6. Niche down.
After talking about introducing new services or targeting new audiences, the idea of niching down may seem counterintuitive. However, targeting a more specific, narrow niche could prove key to generating revenue growth. It will bolster the client loyalty needed to sustain your business.
The idea behind niching down is that you become less of a generalist and more of a specialist.
There are several inherent advantages to niching down. For one, there tend to be fewer competitors with such an intense focus on your target audience. Niching down can also help you grow your capital as you become the go-to expert for your niche.
Of course, before you niche down, make sure you are truly an expert. Customers will quickly become dissatisfied if you market yourself as a specialist but continue to provide generalist-level services.
7. Know what to cut.
The phrase “addition by subtraction” is generally used to describe when you gain something of value by getting rid of something negative. Essentially, you can make your business more lean and agile. You do this by getting rid of the excess that keeps you from being as efficient as possible.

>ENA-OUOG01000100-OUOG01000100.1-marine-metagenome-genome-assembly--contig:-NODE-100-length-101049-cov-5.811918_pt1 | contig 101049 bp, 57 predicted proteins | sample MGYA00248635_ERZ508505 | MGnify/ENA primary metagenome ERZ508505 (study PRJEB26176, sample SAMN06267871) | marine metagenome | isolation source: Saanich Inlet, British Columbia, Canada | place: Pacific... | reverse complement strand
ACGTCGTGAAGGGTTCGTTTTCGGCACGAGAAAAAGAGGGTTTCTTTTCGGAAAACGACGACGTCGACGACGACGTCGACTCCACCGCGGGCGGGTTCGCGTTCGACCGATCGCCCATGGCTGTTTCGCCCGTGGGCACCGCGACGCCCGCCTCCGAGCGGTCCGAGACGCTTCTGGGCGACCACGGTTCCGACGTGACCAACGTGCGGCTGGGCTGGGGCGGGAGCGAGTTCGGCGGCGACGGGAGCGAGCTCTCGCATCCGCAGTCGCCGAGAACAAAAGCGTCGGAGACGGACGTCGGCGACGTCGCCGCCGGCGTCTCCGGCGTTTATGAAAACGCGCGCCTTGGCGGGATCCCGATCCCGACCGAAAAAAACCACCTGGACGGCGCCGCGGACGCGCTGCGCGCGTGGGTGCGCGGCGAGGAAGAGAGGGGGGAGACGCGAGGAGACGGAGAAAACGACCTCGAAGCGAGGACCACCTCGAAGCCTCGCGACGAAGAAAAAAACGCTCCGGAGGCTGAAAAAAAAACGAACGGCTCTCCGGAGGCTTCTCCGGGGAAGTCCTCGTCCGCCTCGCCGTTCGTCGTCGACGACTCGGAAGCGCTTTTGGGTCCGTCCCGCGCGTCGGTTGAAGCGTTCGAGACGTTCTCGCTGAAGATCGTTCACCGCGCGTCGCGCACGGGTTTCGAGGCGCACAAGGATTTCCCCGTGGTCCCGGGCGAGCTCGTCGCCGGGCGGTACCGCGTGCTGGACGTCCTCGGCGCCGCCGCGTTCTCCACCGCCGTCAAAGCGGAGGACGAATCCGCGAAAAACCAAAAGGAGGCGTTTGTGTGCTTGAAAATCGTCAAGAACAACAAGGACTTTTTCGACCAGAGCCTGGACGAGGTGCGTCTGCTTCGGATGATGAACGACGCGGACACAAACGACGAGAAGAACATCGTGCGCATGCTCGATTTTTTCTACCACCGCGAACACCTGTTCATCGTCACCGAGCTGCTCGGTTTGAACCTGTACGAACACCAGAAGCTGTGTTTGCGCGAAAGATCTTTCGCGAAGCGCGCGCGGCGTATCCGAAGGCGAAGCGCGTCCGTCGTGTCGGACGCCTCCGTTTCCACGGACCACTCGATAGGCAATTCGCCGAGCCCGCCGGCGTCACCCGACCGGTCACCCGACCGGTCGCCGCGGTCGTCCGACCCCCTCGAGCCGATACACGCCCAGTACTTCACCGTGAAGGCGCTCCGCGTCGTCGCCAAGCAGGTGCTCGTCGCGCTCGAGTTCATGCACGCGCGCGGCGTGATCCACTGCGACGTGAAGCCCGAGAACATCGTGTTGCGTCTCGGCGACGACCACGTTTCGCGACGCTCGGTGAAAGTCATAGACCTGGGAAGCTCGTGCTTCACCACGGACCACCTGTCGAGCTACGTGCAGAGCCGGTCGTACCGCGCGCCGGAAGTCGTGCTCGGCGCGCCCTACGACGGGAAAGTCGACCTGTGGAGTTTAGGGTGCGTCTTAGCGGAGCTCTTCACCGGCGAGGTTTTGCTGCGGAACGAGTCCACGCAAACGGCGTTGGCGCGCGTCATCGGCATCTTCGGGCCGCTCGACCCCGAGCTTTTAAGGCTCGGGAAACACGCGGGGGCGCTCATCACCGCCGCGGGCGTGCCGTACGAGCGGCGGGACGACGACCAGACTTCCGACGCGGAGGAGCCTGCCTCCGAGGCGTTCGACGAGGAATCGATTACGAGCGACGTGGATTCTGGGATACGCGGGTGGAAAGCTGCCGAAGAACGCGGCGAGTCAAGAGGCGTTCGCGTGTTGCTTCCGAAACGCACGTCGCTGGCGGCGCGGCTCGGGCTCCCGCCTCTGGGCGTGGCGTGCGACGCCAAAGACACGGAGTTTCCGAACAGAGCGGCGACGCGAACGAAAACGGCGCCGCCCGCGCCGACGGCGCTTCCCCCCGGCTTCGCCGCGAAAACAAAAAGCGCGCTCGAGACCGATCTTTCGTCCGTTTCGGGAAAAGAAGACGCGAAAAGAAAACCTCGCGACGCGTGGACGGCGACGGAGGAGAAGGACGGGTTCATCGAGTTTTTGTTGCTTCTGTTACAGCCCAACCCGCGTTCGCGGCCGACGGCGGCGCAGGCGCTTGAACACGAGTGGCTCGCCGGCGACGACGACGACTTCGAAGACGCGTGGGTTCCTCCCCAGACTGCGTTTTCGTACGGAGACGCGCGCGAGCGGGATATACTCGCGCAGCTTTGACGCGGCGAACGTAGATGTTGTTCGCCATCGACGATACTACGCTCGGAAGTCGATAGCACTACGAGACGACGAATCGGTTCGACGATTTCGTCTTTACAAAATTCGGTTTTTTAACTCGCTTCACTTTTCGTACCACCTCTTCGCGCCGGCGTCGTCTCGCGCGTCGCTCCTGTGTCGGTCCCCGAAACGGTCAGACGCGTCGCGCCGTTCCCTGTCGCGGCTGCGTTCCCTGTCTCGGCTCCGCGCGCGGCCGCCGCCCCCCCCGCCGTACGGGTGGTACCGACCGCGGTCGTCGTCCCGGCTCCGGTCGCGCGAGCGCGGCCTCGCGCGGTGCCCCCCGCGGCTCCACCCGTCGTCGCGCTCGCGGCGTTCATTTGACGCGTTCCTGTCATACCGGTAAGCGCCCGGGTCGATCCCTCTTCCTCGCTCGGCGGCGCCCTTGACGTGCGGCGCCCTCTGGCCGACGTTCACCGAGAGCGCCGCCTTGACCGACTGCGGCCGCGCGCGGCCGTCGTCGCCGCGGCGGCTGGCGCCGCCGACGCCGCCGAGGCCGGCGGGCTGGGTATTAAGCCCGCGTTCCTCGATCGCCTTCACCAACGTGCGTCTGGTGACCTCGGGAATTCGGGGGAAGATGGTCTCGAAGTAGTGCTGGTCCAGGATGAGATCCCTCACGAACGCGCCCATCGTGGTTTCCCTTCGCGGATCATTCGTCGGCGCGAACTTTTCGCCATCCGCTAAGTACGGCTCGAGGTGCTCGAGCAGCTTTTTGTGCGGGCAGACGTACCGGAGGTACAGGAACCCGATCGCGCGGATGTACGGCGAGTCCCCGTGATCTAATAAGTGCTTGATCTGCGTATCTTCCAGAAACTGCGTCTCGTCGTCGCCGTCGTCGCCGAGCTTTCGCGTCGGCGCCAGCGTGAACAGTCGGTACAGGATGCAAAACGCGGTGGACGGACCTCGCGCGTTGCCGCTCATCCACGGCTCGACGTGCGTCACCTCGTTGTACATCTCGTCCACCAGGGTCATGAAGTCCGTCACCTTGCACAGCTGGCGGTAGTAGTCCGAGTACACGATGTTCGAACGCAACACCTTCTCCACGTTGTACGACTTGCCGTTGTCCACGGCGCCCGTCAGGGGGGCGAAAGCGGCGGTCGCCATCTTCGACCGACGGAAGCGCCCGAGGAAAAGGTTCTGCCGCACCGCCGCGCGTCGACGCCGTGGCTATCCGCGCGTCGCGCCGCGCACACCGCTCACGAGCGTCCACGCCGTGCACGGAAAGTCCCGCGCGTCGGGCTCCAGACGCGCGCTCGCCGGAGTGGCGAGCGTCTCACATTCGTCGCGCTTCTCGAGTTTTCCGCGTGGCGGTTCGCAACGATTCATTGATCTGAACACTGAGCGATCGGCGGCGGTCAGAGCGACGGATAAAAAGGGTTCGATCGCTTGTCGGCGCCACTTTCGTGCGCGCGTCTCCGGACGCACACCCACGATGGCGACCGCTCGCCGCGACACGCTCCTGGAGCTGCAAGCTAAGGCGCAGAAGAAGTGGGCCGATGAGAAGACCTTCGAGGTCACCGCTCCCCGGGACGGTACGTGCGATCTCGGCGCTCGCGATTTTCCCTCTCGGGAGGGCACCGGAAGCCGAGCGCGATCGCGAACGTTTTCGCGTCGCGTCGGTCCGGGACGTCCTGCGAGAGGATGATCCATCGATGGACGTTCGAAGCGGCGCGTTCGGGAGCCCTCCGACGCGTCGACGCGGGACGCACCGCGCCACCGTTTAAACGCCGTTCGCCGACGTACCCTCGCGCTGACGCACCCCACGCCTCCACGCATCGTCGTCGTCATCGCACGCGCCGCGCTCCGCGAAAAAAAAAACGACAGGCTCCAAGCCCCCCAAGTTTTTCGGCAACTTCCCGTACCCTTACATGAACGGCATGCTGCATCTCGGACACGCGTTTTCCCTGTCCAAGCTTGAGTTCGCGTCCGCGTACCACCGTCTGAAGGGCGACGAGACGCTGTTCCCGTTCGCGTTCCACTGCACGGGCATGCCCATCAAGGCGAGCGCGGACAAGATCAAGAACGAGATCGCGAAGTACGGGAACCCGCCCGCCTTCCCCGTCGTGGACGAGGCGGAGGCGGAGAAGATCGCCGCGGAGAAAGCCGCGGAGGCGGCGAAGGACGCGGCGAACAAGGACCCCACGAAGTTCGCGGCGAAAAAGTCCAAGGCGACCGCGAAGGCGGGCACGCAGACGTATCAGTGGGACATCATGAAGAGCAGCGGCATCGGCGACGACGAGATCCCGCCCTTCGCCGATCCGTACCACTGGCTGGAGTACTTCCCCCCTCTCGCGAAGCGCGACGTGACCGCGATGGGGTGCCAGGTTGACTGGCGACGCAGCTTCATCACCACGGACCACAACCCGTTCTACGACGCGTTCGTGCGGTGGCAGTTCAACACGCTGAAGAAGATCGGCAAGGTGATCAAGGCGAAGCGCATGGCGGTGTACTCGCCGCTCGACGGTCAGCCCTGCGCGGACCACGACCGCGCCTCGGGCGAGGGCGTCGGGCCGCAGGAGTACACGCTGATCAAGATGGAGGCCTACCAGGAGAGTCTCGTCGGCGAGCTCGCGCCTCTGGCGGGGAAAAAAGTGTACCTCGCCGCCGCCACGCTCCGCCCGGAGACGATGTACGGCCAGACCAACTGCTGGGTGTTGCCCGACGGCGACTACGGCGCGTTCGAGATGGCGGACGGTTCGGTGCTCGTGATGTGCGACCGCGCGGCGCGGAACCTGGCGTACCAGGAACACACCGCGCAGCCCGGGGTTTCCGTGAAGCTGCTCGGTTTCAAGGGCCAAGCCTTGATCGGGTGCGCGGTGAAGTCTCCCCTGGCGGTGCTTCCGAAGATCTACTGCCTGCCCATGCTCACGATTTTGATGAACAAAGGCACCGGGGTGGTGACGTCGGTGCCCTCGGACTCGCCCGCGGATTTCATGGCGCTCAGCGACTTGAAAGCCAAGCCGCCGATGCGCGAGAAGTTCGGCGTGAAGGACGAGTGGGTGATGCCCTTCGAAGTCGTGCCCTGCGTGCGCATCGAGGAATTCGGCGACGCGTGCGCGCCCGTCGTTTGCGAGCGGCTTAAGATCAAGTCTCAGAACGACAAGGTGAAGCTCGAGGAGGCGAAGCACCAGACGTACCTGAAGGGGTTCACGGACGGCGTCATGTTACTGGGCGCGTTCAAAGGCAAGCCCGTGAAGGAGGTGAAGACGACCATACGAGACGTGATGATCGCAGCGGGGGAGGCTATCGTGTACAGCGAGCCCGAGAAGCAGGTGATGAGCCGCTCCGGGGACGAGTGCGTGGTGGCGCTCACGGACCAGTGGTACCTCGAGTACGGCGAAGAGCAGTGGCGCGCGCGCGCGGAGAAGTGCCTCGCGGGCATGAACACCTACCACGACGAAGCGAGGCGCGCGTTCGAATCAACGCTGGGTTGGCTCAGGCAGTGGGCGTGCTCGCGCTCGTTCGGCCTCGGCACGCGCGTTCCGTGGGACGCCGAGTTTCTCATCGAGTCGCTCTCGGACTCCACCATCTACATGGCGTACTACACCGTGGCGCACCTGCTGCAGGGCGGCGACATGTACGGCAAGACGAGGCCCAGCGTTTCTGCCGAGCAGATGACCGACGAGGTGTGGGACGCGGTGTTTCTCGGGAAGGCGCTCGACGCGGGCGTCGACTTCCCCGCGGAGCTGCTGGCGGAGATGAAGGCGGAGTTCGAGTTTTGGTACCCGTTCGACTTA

For example, let’s say you offer ten service packages, but only four generate significant revenue. As a result, you are likely losing money by continuing to market the low-earning services. Cutting the underperforming services allows you to focus your marketing budget on the services that generate the most revenue.
Auditing your business operating expenses can also help you identify whether current expenses are necessary, or if you could get the same service elsewhere for a lower cost.
Recessions Are Inevitable — Failure Isn’t
Yes, recessions are scary. But with proactive planning to inject new capital into your own business efforts, you can weather the storms ahead.
By appropriately managing your cash supply and using relevant methods to cut costs and diversify your revenue (even if it’s only temporary), you can garner new capital investments and forge ahead with confidence.